Don’t for doesn’t, or does not. Even so scholarly a divine as the Rev. Dr. Bellows, of New York, employs the vulgarism four times in an article in the ‘Independent’ ” (Words: Their Use and Abuse, 1892, by William Mathews).

Dykema blames prescriptivist American grammarians of the late 19th century for the loss of “don’t” as an all-purpose negative contraction:

“The moral, I hope, is clear: We have through enormous effort accomplished something utterly useless. We have cast out from the standard language a construction which fulfilled the primary function of language—communication—with efficiency and propriety.”

Finally, why did “don’t” become a contraction for “does not” in the first place? The story begins in the 17th century, at a time when all forms of the verb “do” were unsettled, to say the least.

For one thing, “does” and “doth”—both spelled in a variety of ways—were competing for prominence, as M-W Usage points out.

For another, some writers used the bare (or uninflected) “do” as the third person singular. The usage guide cites Samuel Pepys, writing in 1664: “the Duke of York do give himself up to business,” and “it seems he [the king] do not.”

M-W suggests that the use of the uninflected “do” for “does,” as in the Pepys citations, may have influenced the use of “don’t” as a contracted “does not.”

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English English language Etymology Expression Language Usage Word origin Writing

When usage goes out the window*

Q: How did “defenestrate,” a word for throwing someone out the window, become a word for forcing someone out of a job?

A: Most of the 10 standard dictionaries we regularly consult define “defenestrate” literally as to throw someone out a window and figuratively as to remove someone from a position of authority.

The figurative use of a word for throwing someone out a window isn’t all that surprising. We throw people under the bus and to the wolves, we throw our hats in the ring, throw good money after bad, and throw monkey wrenches into the machinery.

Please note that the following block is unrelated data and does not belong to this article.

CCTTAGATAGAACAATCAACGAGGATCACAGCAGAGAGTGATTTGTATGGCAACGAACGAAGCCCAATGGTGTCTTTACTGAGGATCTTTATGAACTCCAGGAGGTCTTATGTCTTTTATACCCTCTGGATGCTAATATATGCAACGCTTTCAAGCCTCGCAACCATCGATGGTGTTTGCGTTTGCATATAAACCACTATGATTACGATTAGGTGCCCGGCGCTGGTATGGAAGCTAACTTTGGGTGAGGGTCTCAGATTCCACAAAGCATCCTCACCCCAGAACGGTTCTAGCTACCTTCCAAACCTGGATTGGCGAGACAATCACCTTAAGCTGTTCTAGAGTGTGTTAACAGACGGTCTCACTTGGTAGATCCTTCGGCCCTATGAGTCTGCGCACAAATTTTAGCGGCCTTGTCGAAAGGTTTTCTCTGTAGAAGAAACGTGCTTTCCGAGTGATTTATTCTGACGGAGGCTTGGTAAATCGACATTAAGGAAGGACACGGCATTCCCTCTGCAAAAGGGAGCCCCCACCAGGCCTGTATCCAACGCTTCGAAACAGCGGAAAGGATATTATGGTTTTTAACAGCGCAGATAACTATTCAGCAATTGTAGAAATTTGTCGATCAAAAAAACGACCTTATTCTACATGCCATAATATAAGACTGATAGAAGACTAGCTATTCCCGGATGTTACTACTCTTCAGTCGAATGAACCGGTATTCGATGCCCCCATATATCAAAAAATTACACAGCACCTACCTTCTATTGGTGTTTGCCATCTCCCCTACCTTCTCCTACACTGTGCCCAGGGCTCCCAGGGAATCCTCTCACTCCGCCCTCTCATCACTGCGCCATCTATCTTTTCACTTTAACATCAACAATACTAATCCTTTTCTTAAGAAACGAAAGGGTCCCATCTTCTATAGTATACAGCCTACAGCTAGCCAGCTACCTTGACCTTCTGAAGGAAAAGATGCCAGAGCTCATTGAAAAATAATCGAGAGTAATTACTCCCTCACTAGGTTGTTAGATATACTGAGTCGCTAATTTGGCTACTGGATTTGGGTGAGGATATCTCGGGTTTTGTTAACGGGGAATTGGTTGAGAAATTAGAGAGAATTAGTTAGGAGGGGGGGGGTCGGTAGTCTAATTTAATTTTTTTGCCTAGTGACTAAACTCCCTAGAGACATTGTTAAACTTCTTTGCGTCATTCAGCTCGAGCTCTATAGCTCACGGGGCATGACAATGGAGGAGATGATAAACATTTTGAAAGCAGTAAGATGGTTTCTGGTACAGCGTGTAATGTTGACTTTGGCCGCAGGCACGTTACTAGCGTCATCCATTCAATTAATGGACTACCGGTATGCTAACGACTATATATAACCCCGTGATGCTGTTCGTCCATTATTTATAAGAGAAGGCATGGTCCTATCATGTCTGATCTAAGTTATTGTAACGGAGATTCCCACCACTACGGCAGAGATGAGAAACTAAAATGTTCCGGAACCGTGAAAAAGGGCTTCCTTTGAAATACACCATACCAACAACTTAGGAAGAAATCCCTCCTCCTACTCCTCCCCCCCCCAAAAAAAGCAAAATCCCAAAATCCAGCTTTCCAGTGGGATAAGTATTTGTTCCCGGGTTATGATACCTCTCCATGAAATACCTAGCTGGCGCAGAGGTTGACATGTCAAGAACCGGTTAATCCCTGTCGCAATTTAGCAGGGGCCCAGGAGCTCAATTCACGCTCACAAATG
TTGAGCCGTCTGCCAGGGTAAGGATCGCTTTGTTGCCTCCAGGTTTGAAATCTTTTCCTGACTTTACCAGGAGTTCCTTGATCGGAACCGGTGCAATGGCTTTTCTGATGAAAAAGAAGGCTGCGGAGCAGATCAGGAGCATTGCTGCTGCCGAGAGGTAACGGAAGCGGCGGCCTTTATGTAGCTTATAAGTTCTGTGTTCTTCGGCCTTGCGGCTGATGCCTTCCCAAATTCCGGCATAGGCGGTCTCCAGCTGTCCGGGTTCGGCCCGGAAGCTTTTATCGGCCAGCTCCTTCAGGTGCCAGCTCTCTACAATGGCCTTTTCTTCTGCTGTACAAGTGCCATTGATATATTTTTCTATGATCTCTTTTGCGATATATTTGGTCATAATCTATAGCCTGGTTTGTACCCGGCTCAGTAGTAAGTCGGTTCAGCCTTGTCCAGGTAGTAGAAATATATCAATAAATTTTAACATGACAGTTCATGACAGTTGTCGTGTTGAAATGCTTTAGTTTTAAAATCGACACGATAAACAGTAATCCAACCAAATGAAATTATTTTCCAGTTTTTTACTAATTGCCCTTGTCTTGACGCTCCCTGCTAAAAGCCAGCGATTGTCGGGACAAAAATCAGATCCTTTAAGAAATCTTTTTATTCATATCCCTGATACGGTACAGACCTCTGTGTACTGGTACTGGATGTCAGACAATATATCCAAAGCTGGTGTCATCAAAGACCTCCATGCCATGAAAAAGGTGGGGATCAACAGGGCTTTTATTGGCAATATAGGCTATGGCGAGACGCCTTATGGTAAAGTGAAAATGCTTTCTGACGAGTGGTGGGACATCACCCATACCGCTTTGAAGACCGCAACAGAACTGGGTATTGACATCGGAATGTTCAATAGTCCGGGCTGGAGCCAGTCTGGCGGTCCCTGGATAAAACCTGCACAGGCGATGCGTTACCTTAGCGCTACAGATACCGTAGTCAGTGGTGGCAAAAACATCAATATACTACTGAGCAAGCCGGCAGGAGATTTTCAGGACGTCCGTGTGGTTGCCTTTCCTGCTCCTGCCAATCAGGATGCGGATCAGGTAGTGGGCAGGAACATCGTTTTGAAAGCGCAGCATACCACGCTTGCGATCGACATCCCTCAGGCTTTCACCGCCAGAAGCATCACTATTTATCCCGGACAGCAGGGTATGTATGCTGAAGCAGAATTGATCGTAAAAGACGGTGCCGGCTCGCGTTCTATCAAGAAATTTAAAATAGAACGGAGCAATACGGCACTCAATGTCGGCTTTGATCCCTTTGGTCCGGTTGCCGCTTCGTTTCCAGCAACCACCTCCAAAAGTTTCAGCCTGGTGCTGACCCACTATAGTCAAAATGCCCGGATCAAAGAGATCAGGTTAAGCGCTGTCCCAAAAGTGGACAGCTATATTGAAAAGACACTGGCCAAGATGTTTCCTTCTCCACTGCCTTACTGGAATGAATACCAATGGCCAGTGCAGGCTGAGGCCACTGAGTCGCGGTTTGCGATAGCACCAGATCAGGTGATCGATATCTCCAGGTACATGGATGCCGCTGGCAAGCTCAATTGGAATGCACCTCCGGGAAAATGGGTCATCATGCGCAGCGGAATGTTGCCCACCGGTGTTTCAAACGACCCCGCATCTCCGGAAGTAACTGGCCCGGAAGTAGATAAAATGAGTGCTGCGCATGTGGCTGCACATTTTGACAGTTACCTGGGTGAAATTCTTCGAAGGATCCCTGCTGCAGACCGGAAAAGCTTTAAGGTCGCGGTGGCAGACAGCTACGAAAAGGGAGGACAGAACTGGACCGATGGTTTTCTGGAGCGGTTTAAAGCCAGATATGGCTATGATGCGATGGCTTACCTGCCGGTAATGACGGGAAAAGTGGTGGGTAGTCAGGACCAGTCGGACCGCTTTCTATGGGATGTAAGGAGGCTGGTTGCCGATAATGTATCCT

The literal usage, which comes from fenestra, Latin for “window,” first appeared in the early 17th century as a noun, “defenestration,” and an adjective, “defenestrated,” according to the Oxford English Dictionary.

As the OED explains, the usage can be traced to “an incident in which, on the 23rd of May 1618, a group of Protestant Bohemian protestors threw two Catholic imperial officials and their secretary out of a window in Prague Castle, thus helping to precipitate the Thirty Years’ War.”

As it turned out, the two imperial regents, Jaroslav Martinic and Vilém Slavata, as well as their secretary, Philip Fabricius, survived. Martinic later said they fell 30 cubits (45 feet) into a dry moat.

The OED’s earliest citation for “defenestration” was recorded the following year. The noun appears in notes recorded at a meeting in London on Sept. 10, 1619, at which officials discussed a letter about the Prague incident that had been written to King James I of England on June 16, 1618:

“the Bohemians wrote a letter unto his Matie wherein they gave him an accompte [account] … of the defenestration of the Counsailours” (from Letters and Other Documents Illustrating the Relations Between England and Germany, 1868, by Samuel R. Gardiner).

The first OED citation for the adjective “defenestrated” is from a letter written about the incident by Sir Henry Wotton on Nov. 22, 1620, referring to “two of the defenestrated men” (The Life and Letters of Sir Henry Wotton, 1907, by L. P. Smith).

However, we’ve found a slightly earlier example in a margin note on a Nov. 18, 1620, letter Wotton wrote on the same subject: “Both defenestrated at Prague, and their messenger, a kind of notary, likewise banished.”

When the verb showed up in the early 20th century in an article about Bohemia, it apparently referred to the incident in Prague and other defenestrations:

“You may still see the windows through which were thrown town councillors and others, ‘defenestrated’ with truly Slav impartiality” (“Bohemia—a New Country for the Artist,” by Val C. Princep, The Magazine of Art, January 1904).

The OED says the verb soon took on a colloquial sense: “to dismiss, discard, or dispose of (a person or thing); esp. to remove (a person) from a position of power or authority.”

The first example for this figurative usage comes from a medical journal and refers to spurning vaccination: “This does not mean the whole theory of vaccines must be defenestrated” (Medicine and Surgery, December 1917).

In the next citation, a group of Italian workers oust their bosses: “They defenestrate the manager, expropriate the owners, and go on producing the goods just the same” (The Freeman, April 14, 1920).